African metals gets a robust boost on electric vehicles expansion

As electric vehicles become more common in Nairobi Kenya, with Toyota the most recent company to announce big investments in electric vehicles and components, mineral-rich African countries are hoping to capitalise on the need for automotive metal components to improve export profits.

The worldwide competition to produce electric vehicles (EV) is boosting demand for Africa's metals, potentially injecting billions of dollars into the continent's GDP.

According to statistics, demand for metals such as nickel, aluminium, and iron, which are essential components in EVs, will increase 14 times by 2030, providing mineral-rich African countries with an opportunity to profit from the green vehicle revolution.

“This growth in demand can be clearly connected to the forecast for electric cars over the next ten years, with vehicle battery output anticipated to climb by tens of millions,” according to the estimates. Toyota announced a $13.6 billion US investment in electric vehicles and hybrids this week, with 9 billion US dollars going into battery development alone.

“This demand for metals is prompting a rush from top mining and investment firms around the world to invest in the acquisition of key materials primarily used in the construction of electric car batteries market outlooks for solar energy and electric car batteries all appear to point to an enormous boom in demand and an opportunity to make even more money than in previous fossil fuel endeavours.”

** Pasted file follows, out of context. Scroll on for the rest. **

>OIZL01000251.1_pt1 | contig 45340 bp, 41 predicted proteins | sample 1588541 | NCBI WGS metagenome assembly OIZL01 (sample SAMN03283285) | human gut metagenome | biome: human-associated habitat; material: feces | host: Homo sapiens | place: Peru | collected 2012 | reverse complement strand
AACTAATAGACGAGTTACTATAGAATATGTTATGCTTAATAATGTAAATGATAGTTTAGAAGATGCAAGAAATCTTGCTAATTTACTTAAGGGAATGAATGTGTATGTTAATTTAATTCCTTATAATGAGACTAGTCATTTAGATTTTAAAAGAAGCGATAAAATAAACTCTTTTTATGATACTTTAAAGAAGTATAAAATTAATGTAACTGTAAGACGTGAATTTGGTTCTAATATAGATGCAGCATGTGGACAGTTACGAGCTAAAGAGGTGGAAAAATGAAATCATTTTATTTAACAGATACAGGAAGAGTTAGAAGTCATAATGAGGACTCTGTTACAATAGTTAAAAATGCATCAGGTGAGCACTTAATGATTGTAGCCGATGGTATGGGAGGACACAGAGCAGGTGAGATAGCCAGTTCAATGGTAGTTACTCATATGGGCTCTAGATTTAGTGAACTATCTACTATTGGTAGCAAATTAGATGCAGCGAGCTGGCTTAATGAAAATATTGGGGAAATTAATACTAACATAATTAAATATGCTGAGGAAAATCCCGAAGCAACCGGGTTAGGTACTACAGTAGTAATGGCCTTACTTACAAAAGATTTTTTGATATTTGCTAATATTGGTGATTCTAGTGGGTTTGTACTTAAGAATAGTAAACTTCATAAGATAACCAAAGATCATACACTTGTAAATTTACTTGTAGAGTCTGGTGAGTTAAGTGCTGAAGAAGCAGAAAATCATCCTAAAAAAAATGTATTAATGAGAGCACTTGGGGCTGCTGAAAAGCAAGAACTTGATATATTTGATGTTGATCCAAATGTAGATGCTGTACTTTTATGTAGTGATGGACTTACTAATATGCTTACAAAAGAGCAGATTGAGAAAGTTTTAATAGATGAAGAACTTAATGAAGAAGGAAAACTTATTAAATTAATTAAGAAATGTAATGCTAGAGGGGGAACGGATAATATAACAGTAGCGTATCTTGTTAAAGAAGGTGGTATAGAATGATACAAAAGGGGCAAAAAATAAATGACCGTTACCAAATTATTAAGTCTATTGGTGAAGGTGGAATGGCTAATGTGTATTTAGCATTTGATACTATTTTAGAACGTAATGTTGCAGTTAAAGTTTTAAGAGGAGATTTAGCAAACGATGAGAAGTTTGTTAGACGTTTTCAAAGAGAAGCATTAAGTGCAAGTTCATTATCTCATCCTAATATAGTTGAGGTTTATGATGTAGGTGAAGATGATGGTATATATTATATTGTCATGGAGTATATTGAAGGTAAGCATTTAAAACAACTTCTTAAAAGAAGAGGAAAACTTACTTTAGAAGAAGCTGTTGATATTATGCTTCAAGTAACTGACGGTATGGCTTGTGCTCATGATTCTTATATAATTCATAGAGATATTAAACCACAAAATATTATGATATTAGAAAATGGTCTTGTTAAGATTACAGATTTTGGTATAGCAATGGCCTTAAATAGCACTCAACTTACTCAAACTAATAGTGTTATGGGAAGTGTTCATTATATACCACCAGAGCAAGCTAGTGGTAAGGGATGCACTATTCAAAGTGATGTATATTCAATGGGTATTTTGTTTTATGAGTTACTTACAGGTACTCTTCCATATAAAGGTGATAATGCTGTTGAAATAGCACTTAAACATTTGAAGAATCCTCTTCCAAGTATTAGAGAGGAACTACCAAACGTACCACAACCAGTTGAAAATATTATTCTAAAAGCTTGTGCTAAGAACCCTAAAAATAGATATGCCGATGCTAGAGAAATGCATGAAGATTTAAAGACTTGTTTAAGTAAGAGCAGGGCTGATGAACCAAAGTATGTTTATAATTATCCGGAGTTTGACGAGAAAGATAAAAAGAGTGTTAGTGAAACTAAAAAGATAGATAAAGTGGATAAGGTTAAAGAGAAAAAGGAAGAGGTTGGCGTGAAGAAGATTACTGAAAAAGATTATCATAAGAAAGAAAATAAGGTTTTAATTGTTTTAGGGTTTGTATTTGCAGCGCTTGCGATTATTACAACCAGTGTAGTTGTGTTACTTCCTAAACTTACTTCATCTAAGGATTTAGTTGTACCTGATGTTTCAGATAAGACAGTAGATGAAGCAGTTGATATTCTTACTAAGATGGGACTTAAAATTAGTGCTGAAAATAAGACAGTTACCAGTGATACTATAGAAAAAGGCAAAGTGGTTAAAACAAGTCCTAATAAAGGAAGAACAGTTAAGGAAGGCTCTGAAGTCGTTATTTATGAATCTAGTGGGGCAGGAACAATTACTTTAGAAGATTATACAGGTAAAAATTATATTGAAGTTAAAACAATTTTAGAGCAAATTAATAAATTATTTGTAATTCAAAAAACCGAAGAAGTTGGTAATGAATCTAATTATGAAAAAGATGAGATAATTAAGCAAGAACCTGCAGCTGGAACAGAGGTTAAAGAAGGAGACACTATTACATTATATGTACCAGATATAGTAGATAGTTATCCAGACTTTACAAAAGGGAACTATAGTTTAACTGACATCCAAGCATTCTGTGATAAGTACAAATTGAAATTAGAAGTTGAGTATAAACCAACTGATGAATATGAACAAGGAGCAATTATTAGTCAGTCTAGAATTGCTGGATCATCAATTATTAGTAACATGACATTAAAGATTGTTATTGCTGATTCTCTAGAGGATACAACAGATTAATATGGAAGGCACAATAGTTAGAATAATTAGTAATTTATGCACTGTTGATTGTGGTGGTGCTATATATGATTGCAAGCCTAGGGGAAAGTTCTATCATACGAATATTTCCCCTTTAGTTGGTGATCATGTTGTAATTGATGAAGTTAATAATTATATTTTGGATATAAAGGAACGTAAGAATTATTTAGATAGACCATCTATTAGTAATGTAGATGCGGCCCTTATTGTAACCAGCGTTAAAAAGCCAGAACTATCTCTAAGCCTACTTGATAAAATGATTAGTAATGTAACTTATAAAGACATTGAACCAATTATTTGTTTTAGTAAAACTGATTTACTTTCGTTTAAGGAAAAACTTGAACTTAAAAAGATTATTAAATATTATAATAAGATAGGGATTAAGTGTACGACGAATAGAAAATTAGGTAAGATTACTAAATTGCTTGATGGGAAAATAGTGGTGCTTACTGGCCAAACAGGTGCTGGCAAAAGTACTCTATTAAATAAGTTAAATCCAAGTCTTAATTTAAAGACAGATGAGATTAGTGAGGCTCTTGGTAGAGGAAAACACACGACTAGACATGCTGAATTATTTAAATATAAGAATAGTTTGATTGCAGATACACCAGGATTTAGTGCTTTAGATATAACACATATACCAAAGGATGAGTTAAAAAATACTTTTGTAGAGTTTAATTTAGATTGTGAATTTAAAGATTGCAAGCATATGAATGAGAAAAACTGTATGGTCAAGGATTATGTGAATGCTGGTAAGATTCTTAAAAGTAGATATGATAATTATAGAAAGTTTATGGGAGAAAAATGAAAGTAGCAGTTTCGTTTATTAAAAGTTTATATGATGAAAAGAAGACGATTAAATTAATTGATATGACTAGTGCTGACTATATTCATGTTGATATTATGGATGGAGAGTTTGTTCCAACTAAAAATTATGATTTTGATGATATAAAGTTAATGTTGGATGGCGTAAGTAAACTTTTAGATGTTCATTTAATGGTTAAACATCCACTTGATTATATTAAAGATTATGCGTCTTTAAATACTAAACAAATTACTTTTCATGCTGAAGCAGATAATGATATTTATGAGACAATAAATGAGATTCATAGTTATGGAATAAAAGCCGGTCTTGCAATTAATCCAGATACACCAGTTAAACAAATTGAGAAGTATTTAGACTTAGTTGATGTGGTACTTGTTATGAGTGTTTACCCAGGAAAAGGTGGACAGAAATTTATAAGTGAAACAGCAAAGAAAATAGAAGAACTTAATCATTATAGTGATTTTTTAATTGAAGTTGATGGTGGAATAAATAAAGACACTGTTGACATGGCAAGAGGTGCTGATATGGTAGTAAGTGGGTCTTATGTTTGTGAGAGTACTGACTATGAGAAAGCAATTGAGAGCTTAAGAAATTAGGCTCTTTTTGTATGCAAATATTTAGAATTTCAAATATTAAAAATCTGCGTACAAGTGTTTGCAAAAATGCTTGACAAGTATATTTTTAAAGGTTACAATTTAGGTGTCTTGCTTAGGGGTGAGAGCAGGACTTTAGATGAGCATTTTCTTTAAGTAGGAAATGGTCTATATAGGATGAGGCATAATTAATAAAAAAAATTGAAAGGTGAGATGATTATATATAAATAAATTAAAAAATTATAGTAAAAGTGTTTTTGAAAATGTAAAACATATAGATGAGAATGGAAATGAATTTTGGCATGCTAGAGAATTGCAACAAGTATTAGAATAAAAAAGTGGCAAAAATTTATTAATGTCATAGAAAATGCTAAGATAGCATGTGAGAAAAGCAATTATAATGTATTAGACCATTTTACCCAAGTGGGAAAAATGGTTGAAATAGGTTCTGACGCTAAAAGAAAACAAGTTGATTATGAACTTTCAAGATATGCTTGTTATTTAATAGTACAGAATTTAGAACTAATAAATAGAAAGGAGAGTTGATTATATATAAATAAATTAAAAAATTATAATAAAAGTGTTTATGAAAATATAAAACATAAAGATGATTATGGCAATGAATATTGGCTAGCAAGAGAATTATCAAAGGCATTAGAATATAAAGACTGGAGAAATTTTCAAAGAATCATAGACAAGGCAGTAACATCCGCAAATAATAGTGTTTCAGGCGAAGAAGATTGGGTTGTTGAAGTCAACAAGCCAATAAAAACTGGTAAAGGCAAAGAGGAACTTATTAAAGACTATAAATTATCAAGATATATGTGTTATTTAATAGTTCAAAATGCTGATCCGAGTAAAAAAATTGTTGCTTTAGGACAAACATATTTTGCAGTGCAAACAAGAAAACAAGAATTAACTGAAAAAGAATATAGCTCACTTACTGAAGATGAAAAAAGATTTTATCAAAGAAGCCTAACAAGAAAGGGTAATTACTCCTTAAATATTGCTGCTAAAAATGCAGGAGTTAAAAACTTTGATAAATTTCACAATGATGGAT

EV sales and manufacturing will also accelerate internationally, with double-digit annual growth predicted in the projection timeframe. Major mining countries such as the Democratic Republic of the Congo (DRC), South Africa, Namibia, Tanzania, Zimbabwe, and Botswana are on the radar of EV producers.

As “first-mover” electric car producers like Tesla are joined by larger corporations like Toyota, certain African mining governments will move faster than others. Hichilema lost no time in proclaiming his administration's intention to join the EV battery supply chain and invest the revenues in development. Lithium-ion battery technology is crucial to increasing the driving range of electric vehicles –– and there is a lot of lithium buried under Africa's surface.

Posted on : 27 Oct,2021 | News Source : ABNews

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